While citing affordable energy as the engine of civilisation, Felix Sigei, an energy expert in Nairobi, criticised the government for not making affordable energy available for all. However, Sigei quickly mentioned several challenges that make eradicating energy poverty in Kenya impossible.
“The $252 charged for getting connection to the national grid is relatively high. Such costs pose a huge obstacle to the expansion of electricity connections, especially to small businesses and low-income households, which opt for cheaper alternatives like solar,” said Sigei.
The government must embrace alternative energy sources, especially in far-flung areas, away from the national grid, he said.
“They are already doing something, but they must ramp up efforts and heavily invest in renewable power sources. To serve the rural population and reduce energy poverty, the authorities must reduce technical and commercial power losses, which are currently estimated to be around 18-20 per cent,” said Sigei.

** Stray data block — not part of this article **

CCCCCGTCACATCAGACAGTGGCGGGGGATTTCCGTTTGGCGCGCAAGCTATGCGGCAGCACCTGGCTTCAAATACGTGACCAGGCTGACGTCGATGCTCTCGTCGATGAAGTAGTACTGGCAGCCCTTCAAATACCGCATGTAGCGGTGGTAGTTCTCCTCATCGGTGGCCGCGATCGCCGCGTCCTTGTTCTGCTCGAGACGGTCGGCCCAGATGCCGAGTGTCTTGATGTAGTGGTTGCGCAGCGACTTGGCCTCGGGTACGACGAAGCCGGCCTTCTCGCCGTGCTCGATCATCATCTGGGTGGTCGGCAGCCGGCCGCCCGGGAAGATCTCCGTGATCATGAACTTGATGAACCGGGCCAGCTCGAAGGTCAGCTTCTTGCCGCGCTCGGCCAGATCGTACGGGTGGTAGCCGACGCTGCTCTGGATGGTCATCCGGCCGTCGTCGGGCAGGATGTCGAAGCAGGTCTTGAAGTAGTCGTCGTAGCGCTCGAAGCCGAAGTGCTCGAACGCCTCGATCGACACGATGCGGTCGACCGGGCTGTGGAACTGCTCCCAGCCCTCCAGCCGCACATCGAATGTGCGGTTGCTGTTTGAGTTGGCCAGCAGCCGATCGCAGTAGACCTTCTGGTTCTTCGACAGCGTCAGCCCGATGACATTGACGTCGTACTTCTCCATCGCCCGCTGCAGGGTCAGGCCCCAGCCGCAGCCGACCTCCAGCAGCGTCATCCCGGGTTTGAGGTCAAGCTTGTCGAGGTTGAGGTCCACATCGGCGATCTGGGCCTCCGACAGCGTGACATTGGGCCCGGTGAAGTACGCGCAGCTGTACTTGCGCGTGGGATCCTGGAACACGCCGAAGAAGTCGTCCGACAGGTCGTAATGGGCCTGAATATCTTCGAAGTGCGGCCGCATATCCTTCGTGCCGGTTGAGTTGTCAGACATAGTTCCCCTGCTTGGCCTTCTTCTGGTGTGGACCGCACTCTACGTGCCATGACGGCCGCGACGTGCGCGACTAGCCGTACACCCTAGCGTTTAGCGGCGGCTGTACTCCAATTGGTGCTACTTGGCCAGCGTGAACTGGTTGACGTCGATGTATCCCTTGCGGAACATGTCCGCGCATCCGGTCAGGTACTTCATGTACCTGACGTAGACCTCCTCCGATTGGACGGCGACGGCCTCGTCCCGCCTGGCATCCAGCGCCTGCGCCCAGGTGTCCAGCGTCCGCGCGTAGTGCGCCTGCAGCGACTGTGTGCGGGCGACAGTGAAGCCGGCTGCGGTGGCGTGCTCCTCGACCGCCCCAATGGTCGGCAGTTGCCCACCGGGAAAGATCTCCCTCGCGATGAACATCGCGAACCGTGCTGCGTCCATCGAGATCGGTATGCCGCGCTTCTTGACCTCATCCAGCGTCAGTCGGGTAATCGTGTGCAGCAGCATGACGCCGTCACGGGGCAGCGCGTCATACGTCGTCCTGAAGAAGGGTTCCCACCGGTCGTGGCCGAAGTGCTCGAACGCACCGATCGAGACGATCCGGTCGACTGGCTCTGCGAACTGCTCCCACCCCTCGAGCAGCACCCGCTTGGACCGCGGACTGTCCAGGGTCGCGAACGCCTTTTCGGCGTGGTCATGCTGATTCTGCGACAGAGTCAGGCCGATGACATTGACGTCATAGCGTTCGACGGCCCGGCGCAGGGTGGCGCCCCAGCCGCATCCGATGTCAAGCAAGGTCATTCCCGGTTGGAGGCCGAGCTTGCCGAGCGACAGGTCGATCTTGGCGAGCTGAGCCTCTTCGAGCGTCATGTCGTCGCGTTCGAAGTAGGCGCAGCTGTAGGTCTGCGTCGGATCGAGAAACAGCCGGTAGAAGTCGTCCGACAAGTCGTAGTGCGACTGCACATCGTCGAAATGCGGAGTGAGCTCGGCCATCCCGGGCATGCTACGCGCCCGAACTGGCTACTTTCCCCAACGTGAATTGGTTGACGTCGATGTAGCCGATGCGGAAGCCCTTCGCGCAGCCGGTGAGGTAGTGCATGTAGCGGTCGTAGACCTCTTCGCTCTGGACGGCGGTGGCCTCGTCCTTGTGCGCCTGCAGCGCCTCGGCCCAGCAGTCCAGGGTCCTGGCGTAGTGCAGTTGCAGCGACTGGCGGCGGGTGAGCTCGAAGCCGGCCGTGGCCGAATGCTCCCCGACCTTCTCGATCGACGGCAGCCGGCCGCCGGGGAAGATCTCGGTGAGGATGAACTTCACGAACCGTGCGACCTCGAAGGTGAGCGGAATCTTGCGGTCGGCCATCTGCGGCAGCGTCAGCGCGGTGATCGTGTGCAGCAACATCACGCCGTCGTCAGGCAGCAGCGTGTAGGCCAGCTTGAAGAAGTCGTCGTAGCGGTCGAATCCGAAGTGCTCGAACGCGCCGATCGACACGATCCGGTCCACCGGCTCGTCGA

The expert said there is also a need to rehabilitate the existing transmission and expand the distribution network to underserved areas.
“We must strengthen the regulatory framework in the sector to encourage competition and efficiency. This will ensure we have multiple players, consequently leading to lower costs and surpluses and eradication of energy poverty,” he added.
Kenya has great energy potential to ensure clean fuel and energy to everybody if renewable energy sources are fully exploited. There has been some significant improvement in this regard in the last two decades, according to an analysis by the Ministry of Energy.